Episode 50: Celebrating the 50th Episode of the Podcast and Answering Listener Questions

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For the 50th episode of the podcast, I answer listener questions! Thank you to all who listen. I am so grateful to have this outlet for all my thoughts and feelings about cinema. In this episode, you’ll learn what films I think are overrated, what I think are some underrated films, what film I’d add to the Criterion Collection, and much more!

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Episode 49: Peter Weir’s Dead Poets Society (1989)

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I saw ‘Dead Poets Society’ for the first time when I was a teenager. It was a revelatory film for me because of the way it celebrated the power of literature and poetry. In this episode, I talk about why the film means so much to me. I also provide behind-the-scenes information about the making of the film and even discuss criticisms that it has received over the years.

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Episode 48: Larisa Shepitko’s Wings (1966) and The Ascent (1977)

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Larisa Shepitko is one of the greatest directors that many people have never heard of. In this episode, I seek to change that. I talk about two of her greatest films: “Wings” (1966) and “The Ascent” (1977). Shepitko died early in 1979 in a car accident at the age of 41. In her brief life, she created films that were concerned with the individual psychology of her characters and in raising moral and spiritual questions for her audience. She was married to fellow director, Elem Klimov, who made a short film about her after she died. It’s called “Larisa,” and I also talk about it. Warning: this episode contains spoilers.

“Wings” is about a Soviet woman who fought in the Second World War and who struggles to adjust to her more mundane life after the war. She is also haunted by the lover she lost in the war. The film explores themes of nostalgia, loss, and aching. “The Ascent” is about two partisans–Sotnikov and Rybak–who are captured by the Nazis in Belarus during the Second World War. Sotnikov refuses to collaborate with the Nazis, while Rybak does collaborate. The film examines the complex moral issues of the war and extends sympathy and respect to all the characters.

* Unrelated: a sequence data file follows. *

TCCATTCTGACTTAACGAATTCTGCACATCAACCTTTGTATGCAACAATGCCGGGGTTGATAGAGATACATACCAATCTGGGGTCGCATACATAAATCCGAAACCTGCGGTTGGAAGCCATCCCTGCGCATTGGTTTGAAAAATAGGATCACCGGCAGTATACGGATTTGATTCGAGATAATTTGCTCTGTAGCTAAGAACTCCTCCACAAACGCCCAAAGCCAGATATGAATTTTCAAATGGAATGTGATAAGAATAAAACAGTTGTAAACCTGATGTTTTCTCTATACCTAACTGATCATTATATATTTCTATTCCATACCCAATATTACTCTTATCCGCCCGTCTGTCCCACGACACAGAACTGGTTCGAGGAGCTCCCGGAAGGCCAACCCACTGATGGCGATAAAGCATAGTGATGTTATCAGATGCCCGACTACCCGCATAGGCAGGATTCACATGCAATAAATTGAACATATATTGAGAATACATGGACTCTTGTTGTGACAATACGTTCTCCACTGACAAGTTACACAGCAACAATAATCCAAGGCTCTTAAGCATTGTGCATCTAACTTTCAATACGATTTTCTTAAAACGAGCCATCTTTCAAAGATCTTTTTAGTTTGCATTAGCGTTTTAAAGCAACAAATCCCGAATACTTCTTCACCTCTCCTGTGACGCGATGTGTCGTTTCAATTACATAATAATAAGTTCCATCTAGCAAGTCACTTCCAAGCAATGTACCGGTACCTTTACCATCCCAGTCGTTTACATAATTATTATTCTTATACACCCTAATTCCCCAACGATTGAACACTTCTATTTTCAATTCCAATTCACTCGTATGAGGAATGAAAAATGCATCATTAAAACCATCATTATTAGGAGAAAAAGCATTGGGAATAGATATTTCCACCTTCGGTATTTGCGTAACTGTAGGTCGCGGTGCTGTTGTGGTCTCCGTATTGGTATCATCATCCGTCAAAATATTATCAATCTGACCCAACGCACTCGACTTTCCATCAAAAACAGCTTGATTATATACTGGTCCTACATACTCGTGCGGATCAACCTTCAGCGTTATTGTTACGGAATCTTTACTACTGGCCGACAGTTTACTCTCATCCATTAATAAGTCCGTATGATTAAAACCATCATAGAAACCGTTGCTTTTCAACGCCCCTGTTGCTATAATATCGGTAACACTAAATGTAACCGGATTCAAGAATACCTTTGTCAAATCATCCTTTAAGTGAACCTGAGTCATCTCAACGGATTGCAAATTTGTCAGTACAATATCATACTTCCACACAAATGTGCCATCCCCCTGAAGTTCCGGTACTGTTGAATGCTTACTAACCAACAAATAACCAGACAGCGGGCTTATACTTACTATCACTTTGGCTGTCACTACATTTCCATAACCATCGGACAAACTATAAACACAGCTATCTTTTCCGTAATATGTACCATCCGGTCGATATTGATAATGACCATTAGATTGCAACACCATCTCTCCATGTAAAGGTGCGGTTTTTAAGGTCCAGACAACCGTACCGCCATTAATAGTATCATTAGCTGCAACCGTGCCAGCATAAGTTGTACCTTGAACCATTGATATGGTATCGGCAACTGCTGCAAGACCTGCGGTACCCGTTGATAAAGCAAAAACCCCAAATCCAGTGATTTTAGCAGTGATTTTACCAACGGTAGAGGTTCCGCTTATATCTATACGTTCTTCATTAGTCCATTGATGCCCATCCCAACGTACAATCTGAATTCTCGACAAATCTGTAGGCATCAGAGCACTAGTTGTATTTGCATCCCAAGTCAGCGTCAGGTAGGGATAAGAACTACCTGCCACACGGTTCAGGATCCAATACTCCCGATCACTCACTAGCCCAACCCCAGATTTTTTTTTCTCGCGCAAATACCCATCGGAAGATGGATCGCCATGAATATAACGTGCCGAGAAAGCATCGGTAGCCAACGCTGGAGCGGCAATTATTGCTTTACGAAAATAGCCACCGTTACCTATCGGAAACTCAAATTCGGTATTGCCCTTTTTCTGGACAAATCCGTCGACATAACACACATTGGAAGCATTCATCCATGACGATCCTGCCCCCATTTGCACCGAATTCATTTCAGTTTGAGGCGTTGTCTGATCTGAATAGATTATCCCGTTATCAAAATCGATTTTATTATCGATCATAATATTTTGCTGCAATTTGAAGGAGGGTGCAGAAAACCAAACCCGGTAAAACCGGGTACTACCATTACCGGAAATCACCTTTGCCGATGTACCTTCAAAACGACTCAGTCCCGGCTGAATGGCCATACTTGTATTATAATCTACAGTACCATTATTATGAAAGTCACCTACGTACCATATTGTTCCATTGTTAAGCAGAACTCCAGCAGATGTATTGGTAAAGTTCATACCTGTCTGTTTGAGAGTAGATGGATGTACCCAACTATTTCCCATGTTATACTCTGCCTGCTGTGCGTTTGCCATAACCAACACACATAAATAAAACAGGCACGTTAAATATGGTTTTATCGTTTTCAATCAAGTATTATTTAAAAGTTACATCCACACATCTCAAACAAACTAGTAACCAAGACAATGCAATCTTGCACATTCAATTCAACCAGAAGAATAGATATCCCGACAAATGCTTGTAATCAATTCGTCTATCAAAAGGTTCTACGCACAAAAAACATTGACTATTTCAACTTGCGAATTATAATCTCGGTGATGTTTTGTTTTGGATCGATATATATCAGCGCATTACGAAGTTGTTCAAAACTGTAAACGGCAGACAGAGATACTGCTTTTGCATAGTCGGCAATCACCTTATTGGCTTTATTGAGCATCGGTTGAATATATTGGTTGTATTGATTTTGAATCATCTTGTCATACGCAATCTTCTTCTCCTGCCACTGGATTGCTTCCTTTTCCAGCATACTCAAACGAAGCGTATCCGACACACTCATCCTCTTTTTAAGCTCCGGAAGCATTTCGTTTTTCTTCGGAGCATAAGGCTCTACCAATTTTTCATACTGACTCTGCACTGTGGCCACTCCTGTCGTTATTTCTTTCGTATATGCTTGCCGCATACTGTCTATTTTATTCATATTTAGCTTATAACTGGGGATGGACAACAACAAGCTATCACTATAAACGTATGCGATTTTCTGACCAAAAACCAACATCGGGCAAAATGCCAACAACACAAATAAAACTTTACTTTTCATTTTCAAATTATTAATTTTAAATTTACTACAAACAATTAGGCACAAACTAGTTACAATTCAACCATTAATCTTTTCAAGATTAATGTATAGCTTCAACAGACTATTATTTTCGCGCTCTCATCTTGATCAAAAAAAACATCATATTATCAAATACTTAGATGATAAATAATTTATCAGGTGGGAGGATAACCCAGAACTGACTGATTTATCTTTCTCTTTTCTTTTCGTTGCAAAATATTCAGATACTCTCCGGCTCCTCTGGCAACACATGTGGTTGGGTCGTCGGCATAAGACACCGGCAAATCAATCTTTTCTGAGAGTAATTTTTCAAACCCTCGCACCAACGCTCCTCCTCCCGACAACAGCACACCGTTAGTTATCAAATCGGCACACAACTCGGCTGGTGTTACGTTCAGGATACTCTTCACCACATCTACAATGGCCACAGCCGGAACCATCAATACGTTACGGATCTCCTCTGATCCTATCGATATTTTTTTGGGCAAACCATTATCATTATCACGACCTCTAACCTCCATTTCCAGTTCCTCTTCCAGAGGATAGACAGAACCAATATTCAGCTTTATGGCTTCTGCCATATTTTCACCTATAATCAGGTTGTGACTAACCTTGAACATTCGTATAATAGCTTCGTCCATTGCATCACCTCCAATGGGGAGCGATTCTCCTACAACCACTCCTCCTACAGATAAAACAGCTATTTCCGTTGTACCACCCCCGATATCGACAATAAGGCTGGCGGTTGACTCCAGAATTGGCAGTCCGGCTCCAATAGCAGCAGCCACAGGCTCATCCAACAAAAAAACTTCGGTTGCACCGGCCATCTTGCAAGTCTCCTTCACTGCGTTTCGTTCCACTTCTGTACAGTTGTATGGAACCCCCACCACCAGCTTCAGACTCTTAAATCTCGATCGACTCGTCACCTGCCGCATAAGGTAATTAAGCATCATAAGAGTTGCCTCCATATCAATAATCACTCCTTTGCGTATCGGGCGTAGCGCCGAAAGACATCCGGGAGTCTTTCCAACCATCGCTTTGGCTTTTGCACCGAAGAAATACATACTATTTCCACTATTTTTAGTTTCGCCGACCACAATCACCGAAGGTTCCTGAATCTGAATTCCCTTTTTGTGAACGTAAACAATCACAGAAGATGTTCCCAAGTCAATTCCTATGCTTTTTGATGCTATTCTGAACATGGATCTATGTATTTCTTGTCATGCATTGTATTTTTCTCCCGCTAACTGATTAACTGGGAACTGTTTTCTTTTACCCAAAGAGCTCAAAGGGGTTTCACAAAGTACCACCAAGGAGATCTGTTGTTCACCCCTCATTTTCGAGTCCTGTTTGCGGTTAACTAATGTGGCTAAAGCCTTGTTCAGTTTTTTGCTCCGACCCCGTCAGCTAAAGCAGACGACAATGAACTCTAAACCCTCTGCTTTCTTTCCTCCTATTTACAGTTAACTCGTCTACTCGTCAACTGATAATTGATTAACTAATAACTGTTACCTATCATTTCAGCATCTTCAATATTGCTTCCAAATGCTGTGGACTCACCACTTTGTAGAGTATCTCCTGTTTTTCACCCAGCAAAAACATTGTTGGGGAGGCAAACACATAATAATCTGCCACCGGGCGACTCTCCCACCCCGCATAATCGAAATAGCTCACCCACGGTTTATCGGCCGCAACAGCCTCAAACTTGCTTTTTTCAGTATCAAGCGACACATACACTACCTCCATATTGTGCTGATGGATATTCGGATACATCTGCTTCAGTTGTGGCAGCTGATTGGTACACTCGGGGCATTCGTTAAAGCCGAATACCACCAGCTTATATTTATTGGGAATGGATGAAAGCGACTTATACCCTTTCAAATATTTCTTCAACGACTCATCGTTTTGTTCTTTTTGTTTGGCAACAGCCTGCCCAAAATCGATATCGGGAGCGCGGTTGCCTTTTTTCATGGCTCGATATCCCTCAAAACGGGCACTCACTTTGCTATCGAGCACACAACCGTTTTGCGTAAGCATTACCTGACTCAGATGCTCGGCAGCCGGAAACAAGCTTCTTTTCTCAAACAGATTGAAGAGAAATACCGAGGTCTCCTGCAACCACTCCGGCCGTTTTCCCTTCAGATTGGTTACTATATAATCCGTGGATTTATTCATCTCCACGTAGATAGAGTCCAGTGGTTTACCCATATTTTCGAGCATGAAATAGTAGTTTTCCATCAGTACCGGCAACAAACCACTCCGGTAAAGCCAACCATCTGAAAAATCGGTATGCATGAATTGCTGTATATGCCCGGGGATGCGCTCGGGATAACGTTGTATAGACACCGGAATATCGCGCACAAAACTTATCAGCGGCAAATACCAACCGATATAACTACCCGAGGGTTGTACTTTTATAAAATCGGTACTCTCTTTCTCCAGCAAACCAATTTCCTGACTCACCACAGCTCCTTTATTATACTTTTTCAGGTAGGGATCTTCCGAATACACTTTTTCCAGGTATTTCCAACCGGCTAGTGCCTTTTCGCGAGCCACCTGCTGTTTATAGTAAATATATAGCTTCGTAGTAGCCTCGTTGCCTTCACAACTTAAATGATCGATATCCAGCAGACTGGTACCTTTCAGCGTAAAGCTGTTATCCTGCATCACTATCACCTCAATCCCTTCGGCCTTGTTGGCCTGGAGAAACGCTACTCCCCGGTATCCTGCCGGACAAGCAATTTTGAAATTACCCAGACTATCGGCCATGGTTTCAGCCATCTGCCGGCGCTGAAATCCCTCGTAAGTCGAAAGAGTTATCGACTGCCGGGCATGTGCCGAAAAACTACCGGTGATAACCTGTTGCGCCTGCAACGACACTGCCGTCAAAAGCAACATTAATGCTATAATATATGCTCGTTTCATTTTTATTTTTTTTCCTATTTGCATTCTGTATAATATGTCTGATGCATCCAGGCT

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Episode 47: Luca Guadagnino’s Call Me By Your Name (2017)

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In this episode, I talk about Luca Guadagnino’s 2017 film “Call Me By Your Name.” In 2017, I read Andre Aciman’s book by the same title in one sitting. I was consumed by the story of 17-year-old Elio and 24-year-old Oliver who fall in love one summer in Italy in 1983. The film is beautiful, and I loved it. This episode was recorded immediately after I finished the film because I wanted to capture all my thoughts and feelings in that moment of afterglow and elation. I talk about many things, including the sensuality of the film, why I connect to Elio, why I’m moved by Elio’s relationship with his father, and much more. Note: Spoilers abound!

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Episode 46: The Keepers, Big Little Lies, and Broadchurch

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For the final episode of 2017, I thought it would be interesting to spotlight three television shows that I loved over the year–The Keepers, Big Little Lies, and the final season of Broadchurch–and how they address violence against women, toxic masculinity, and patriarchy. Trigger warning for discussion of sexual violence. Spoiler alert for discussion of certain details in each show, though I do not talk about the final scene of Big Little Lies, and I don’t reveal the perpetrator on Season 3 of Broadchurch. I do discuss details of Season 1 and 2 of Broadchurch.

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